|Race 1 of 16 in the 2003 Formula One season|
|Date||9 March 2003|
|Official name||LXVIII Australian Grand Prix|
|Location||Melbourne Grand Prix Circuit, Melbourne, Australia|
|Course|| Temporary street circuit |
5.303 km (3.295 mi)</td></tr>
|Distance||58 laps, 307.574 km (191.12 mi)</td></tr>|
|Weather||Cloudy, mild, dry|
|Time||1:27.724 on lap 32|
|Second||Juan Pablo Montoya||Williams-BMW|
There was a lot of speculation about how the new set of rules that debuted in this race would affect Ferrari, which were the ones to cause the changes after their dominant 2002 season. However, qualifying was an all Ferrari affair, with Schumacher edging out Barrichello. Montoya took third, with Frentzen, Panis and Villeneuve putting in good performances for 4th, 5th and 6th. The McLarens had poor qualifying, with Coulthard in 11th, and Räikkönen making a mistake, and ending up 15th.
Weather conditions were changeable at the start. Räikkönen stopped for dry tyres at the end of the formation lap. Barrichello jumped the start, and would soon receive a drive-through penalty. Schumacher led at the end of lap 1, with Barrichello in close company. Montoya was 6 seconds behind in third, followed by Frentzen and Villeneuve. Panis went backwards on dry tyres, with the Renaults, Ralf Schumacher and Coulthard climbing quickly. Barrichello received his penalty, and on his in lap, he crashed, putting him out. It was soon time for dry tyres, with the leaders pitting just before a safety car (caused as a result of Firman and da Matta crashing).
After having a wheel-to-wheel dispute with Kimi Räikkönen, Michael Schumacher was forced onto the grass, consequently losing his right deflector, which despite not having great overall impact on the car's aerodynamics, barred him from closing on Räikkönen again and made him miss the podium for the first time since the 2001 Italian Grand Prix and the first time Ferrari missed out on a podium since the 1999 European Grand Prix.
When Williams seemed to have the first victory of the year in their pocket, Montoya spun after entering the first corner too fast, with eight laps from the end and without any pressure from his rivals. Montoya returned to the track, but lost first place to Coulthard, who won what turned out to be his last race victory. Montoya was visibly frustrated in the podium with this incident that, he admitted later, was totally his fault.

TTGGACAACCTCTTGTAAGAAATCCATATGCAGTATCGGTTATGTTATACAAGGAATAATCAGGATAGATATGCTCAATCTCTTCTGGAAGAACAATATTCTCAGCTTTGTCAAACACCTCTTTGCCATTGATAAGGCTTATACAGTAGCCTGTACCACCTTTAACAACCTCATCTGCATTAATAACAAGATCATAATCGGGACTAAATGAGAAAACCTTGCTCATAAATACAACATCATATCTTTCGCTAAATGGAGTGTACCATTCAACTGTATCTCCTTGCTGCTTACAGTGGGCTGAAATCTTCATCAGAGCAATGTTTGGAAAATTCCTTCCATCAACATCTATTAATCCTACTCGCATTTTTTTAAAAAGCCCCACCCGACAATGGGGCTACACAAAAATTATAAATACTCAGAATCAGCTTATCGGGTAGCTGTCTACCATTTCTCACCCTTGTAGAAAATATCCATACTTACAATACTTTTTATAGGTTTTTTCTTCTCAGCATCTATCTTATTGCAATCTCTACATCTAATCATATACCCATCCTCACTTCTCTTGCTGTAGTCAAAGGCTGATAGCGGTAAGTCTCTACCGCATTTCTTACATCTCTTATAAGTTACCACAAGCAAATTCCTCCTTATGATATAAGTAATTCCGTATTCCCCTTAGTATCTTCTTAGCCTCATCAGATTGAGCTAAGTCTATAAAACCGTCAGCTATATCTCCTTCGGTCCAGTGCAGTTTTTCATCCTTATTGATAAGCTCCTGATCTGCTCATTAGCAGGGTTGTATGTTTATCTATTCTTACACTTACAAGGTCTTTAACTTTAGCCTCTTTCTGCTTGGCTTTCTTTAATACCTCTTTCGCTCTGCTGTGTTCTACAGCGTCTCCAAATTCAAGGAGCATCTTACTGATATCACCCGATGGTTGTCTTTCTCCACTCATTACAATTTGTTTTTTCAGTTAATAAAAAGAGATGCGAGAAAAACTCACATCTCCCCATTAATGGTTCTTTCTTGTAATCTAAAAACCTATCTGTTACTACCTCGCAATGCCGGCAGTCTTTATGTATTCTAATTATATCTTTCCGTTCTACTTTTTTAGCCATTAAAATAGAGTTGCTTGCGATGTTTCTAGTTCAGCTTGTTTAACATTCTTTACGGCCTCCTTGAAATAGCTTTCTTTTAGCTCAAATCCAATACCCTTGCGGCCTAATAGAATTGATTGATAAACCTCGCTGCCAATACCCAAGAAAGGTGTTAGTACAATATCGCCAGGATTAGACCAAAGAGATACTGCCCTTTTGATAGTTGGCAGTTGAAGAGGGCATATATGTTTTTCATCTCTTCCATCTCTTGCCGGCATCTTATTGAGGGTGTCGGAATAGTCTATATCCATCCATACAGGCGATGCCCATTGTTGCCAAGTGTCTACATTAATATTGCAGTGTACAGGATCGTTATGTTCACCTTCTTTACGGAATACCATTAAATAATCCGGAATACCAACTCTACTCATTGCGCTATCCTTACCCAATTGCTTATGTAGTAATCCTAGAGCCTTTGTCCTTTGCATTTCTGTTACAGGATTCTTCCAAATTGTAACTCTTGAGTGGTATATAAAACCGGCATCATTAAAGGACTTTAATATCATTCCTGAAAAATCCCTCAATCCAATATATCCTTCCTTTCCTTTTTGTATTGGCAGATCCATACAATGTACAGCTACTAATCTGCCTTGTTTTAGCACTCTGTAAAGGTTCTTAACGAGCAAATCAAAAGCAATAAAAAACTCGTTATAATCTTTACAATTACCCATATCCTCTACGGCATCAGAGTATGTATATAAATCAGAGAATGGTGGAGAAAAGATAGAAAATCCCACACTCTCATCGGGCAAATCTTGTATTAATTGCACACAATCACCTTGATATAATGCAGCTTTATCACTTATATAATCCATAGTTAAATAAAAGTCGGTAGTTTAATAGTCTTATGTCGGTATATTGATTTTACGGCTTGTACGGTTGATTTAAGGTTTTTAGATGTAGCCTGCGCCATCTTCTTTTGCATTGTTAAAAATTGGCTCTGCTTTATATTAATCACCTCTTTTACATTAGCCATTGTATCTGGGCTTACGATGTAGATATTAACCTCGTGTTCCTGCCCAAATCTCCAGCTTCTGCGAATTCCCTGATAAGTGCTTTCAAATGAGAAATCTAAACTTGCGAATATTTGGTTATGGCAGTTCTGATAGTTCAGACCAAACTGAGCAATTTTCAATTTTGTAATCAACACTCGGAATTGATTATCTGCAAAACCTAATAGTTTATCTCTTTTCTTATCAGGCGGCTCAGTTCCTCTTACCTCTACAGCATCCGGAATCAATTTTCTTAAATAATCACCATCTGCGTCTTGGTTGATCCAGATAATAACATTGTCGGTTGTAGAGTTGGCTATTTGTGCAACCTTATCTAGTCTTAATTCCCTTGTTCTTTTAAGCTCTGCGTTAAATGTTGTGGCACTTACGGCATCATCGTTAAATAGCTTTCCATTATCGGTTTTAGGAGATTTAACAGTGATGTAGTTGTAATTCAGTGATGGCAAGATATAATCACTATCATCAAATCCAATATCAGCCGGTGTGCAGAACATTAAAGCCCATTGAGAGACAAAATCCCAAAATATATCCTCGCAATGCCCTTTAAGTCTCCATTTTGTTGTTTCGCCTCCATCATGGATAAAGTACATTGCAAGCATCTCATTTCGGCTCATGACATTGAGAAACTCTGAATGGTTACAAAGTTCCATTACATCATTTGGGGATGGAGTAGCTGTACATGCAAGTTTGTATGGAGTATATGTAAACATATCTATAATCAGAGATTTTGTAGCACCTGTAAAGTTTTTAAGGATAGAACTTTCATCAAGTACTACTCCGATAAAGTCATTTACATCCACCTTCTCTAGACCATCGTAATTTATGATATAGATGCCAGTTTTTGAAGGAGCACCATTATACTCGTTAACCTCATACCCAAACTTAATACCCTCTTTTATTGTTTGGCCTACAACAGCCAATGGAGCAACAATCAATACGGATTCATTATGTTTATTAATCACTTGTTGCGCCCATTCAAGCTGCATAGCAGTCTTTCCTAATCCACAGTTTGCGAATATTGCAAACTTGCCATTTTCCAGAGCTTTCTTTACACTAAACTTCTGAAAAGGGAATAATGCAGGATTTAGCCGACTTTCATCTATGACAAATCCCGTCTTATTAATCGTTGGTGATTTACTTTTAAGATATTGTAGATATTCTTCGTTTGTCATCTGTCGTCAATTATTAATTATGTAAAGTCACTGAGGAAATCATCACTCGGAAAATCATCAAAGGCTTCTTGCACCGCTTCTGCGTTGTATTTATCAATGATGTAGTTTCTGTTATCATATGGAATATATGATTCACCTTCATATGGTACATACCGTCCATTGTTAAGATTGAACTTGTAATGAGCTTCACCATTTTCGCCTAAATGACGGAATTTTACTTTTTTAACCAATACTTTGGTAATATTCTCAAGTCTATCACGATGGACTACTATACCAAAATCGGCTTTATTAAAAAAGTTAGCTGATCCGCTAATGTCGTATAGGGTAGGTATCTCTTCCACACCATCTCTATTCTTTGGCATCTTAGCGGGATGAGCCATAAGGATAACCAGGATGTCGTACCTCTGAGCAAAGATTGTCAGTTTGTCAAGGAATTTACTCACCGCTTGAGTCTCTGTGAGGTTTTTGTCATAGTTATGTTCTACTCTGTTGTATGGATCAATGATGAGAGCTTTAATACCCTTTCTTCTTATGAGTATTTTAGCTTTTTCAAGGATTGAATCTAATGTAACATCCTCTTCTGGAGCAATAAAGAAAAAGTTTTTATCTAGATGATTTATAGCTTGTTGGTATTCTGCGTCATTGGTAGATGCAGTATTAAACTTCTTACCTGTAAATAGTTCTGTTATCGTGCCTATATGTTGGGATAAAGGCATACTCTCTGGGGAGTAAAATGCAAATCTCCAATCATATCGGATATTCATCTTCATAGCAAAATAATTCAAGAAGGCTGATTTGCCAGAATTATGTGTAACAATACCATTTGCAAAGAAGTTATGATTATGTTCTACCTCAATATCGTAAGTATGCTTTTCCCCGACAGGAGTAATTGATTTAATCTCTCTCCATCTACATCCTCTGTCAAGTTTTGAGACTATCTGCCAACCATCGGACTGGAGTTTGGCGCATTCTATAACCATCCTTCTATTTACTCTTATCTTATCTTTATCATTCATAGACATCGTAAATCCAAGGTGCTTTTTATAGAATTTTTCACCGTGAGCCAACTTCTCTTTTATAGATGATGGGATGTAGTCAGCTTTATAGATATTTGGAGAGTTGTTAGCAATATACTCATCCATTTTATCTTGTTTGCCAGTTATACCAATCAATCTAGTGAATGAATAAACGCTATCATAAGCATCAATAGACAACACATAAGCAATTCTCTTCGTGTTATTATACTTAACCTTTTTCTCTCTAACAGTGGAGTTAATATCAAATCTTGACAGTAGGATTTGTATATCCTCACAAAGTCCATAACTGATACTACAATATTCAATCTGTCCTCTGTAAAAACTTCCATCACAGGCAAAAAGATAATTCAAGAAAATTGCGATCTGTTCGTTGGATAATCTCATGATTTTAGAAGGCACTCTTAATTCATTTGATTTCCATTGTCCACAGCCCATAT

|Pos||No||Driver||Constructor||Q1 Time||Q2 Time||Gap|
|3||3||Juan Pablo Montoya||Williams-BMW||1:27.450||1:28.101||+0.928|
|16||21||Cristiano da Matta||Toyota||1:27.478||1:29.538||+2.365|
|19||19||Jos Verstappen||Minardi-Cosworth||1:30.053||No Time|
|20||18||Justin Wilson||Minardi-Cosworth||1:30.479||No Time|
|2||3||Juan Pablo Montoya||Williams-BMW||58||+8.675||3||8|
|11||19||Jos Verstappen||Minardi-Cosworth||57||+1 Lap||20|
|Ret||20||Olivier Panis||Toyota||31||Fuel pressure||5|
|Ret||21||Cristiano da Matta||Toyota||7||Spin||16|
Standings after the race Edit
- Note: Only the top five positions are included for both sets of standings.
2002 Japanese Grand Prix
|FIA Formula One World Championship|
2003 Malaysian Grand Prix
2002 Australian Grand Prix
|Australian Grand Prix||Next race:|
2004 Australian Grand Prix
- ↑ "2003 Australian Grand Prix - Race". Manipe F1. http://www.manipef1.com/results/2003/australia/race/. Retrieved 24 November 2012.
|This page uses some content from Wikipedia. The original article was at 2003 Australian Grand Prix. The list of authors can be seen in the page history. As with Autopedia, the text of Wikipedia is available under the GNU Free Documentation License.|